zarzo basket

Making a zarzo basket

In these times of social distancing, meeting up with other people is a rare pleasure. So it was a delight to attend a workshop last Saturday on making a zarzo basket with Nicki of Willow and Yoga, especially as the course had been postponed from April.

Education is exempt from the limit of six people in a group, but there were only four people in the class plus Nicki anyway. With tables well spaced out and plenty of hand sanitiser, we didn’t feel unsafe at any stage. And we had an interested audience of cows looking in from the field beyond the large windows!

The zarzo basket is apparently based on the design of a Spanish tray that was used to drain cheese. I love the movement of its flowing lines.

Nicki explained about the different types of willow and had provided different colours to emphasise the design of the basket. These included Flanders Red, Black Maul and steamed chocolate willow.

Unlike the stake and strand baskets I’ve made with willow before, all the weavers for the sides are added at once, rather than as you go along. So once it’s set up, all you have to do is weave!

Here’s the base set up with all the weavers added.

zarzo basket base

The different colours of willow look very attractive.

Then we used the weavers to create the sides of the basket – here’s the first set.

weaving zarzo basket sides

Nicki had lots of useful advice about how to slide the weavers in smoothly and keep the uprights, well, upright.

I got carried away after this and didn’t take any more photos until the basket was practically finished. But we wove another two sets of weavers along the sides. The different coloured willow not only looks attractive – it helps you keep count of where you’ve got to! 😉

We finished by locking the weavers in by crossing them over at the ends, and binding the handle.

zarzo basket finish

It was wonderful learning a new technique and having the space to accommodate 8ft willow rods. And the other three students in the class, who had never done any basketry before, were also very pleased with their baskets.

Published by


Flextiles uses shibori, ecoprinting and felting to create original, one-off upcycled pieces. Extending the life of a garment by an extra nine months reduces its environmental impact by 20-30%.

15 thoughts on “Making a zarzo basket”

  1. I love this basket – it’s curving lines are very pleasing to look at and very different to most baskets. Lovely! (And I’ll bet you were delighted with the results!)

  2. I think this is the most lovely basket I have seen. Really beautiful. Thank you for showing the photos of the set up. My mother was a basket weaver, and taught others to do so, back in the 70’s-80’s. I grew up with the bath tub often filled with soaking fibres, and the smell of this is still vivid in my memory today. I wish my mum was still alive to see this resurgence of basketry/weaving.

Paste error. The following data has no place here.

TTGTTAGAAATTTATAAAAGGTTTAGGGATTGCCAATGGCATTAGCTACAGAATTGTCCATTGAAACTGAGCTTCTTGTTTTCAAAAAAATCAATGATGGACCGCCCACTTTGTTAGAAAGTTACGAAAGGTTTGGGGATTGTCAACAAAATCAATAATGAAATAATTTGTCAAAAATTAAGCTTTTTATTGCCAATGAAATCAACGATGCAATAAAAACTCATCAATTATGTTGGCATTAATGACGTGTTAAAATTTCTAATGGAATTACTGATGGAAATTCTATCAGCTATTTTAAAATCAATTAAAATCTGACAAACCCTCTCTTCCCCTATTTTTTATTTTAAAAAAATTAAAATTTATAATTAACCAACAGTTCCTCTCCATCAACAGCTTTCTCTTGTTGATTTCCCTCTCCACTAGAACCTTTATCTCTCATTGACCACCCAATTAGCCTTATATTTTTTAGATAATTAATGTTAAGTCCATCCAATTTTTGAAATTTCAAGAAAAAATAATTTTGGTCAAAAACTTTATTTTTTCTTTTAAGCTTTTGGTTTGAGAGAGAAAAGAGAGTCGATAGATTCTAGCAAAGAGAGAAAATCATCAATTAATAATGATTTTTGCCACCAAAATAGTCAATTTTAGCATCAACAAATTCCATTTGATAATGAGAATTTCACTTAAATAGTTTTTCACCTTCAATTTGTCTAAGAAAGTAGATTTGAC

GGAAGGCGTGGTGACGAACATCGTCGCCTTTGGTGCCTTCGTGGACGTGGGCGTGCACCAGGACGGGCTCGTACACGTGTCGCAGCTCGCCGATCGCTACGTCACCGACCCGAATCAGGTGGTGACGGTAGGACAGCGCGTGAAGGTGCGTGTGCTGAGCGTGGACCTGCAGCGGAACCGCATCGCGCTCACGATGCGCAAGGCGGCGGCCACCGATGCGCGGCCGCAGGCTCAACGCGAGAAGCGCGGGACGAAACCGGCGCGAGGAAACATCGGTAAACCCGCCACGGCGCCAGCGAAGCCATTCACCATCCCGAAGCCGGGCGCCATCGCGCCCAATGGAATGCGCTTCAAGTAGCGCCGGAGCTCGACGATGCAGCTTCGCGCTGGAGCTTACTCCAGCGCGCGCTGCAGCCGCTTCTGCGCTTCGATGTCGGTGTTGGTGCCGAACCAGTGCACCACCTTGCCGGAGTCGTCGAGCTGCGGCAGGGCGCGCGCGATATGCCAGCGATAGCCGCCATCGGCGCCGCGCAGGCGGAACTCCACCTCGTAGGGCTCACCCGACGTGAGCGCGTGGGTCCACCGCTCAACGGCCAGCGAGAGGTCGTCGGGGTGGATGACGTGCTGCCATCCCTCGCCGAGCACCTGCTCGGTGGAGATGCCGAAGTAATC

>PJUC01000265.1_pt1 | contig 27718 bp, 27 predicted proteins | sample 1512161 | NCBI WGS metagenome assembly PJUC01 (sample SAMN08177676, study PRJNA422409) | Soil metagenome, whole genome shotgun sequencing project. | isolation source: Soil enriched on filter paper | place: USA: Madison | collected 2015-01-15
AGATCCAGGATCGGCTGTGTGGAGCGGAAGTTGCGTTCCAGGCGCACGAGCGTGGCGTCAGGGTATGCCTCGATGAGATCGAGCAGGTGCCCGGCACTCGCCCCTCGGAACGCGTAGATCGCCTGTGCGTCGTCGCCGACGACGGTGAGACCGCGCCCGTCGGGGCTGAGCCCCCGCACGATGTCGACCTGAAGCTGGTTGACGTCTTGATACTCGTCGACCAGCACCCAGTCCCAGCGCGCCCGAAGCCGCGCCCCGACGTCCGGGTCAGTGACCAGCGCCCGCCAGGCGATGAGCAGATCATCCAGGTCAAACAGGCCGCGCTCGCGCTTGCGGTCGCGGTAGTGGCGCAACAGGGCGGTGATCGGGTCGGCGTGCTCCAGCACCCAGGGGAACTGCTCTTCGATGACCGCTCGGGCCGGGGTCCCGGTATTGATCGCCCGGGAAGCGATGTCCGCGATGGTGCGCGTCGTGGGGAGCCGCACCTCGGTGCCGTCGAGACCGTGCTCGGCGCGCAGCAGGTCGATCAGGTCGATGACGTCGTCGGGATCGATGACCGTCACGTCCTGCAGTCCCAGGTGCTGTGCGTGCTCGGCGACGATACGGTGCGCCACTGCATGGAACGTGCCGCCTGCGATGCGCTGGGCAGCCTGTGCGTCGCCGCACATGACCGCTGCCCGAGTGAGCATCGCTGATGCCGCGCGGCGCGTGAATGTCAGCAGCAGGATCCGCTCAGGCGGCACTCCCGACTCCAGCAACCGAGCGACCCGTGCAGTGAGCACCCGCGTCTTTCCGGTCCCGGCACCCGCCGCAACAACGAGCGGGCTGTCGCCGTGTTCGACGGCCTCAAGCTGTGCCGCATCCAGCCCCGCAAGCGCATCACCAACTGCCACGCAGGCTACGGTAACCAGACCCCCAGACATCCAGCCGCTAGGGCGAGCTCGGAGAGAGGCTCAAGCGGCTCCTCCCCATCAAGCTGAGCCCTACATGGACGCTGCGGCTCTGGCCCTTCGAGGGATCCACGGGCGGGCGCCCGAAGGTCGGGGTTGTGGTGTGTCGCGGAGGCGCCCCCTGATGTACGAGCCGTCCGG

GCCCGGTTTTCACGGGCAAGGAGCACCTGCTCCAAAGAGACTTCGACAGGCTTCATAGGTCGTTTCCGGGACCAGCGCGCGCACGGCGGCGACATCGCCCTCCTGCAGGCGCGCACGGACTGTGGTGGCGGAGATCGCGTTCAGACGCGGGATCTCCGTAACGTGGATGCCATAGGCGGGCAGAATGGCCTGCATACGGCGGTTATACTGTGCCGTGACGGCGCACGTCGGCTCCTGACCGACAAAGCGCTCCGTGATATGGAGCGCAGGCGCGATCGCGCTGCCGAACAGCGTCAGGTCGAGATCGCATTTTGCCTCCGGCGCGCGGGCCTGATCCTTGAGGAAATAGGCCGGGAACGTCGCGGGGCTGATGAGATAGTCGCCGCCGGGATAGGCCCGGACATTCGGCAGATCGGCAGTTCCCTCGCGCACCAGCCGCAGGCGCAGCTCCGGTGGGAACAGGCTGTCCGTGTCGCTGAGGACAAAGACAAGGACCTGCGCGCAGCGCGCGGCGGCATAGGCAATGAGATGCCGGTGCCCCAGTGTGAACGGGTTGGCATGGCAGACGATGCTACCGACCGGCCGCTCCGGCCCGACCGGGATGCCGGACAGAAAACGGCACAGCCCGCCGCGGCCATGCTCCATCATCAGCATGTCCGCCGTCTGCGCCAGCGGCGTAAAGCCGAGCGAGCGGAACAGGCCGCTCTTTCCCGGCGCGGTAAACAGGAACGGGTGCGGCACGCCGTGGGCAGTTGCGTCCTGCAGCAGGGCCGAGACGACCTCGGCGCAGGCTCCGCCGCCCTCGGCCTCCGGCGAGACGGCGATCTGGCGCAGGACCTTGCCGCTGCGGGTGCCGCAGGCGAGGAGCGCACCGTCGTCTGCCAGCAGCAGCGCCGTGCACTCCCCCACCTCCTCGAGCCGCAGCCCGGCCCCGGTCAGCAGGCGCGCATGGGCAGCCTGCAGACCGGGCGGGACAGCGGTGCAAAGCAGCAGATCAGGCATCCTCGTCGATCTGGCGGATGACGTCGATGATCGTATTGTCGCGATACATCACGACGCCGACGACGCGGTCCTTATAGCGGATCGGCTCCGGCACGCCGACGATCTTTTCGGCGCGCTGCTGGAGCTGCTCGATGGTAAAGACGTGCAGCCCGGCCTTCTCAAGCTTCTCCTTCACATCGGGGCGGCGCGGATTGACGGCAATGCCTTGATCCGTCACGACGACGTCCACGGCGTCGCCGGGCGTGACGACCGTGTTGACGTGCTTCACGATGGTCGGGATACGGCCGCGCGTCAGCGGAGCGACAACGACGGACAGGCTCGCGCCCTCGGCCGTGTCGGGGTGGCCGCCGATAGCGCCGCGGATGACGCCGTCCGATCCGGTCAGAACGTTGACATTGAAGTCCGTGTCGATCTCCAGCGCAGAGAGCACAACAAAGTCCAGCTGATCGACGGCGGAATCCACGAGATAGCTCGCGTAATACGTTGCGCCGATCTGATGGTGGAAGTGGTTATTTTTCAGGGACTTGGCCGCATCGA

1. Thank you – how interesting to hear that your mother was a basket weaver! And my partner can certainly empathise with finding the bathtub filled with soaking fibres. 😉

      Did your mother use willow? I love the smell of damp willow – it’s one of the unexpected pleasures of basketmaking for me.

      1. I believe my mother used rattan, but saying that she called it raw cane. It seemed to require strong hands and patience.

        I’ve just been reading about rattan, the description of which and processing, helps me to say rattan. I’m wishing I had been more attentive…

      2. Rattan, cane, wicker – I think there are various names for it. It’s easier to work than willow (you don’t have to soak it for so long for a start!) but still makes a good rigid basket.

        I think most people wish they had paid more attention to what their parents did or said at some stage…

  3. Kim, your basket is stunning. I love the design which I’ve never seen before.
    Working with 8ft lengths. – you must be a human octopus!😂
    I’m envious of you managing a workshop but glad you enjoyed it

    1. Thank you Antje! The design is a bit u nusual – guess that’s why I was attracted to it. 🙂

      Working with 8ft rods did make me realise that if I want to work seriously with willow I will need to get a studio – it’s just not feasible in a domestic space!

Leave a Reply

Fill in your details below or click an icon to log in: Logo

You are commenting using your account. Log Out /  Change )

Google photo

You are commenting using your Google account. Log Out /  Change )

Twitter picture

You are commenting using your Twitter account. Log Out /  Change )

Facebook photo

You are commenting using your Facebook account. Log Out /  Change )

Connecting to %s

This site uses Akismet to reduce spam. Learn how your comment data is processed.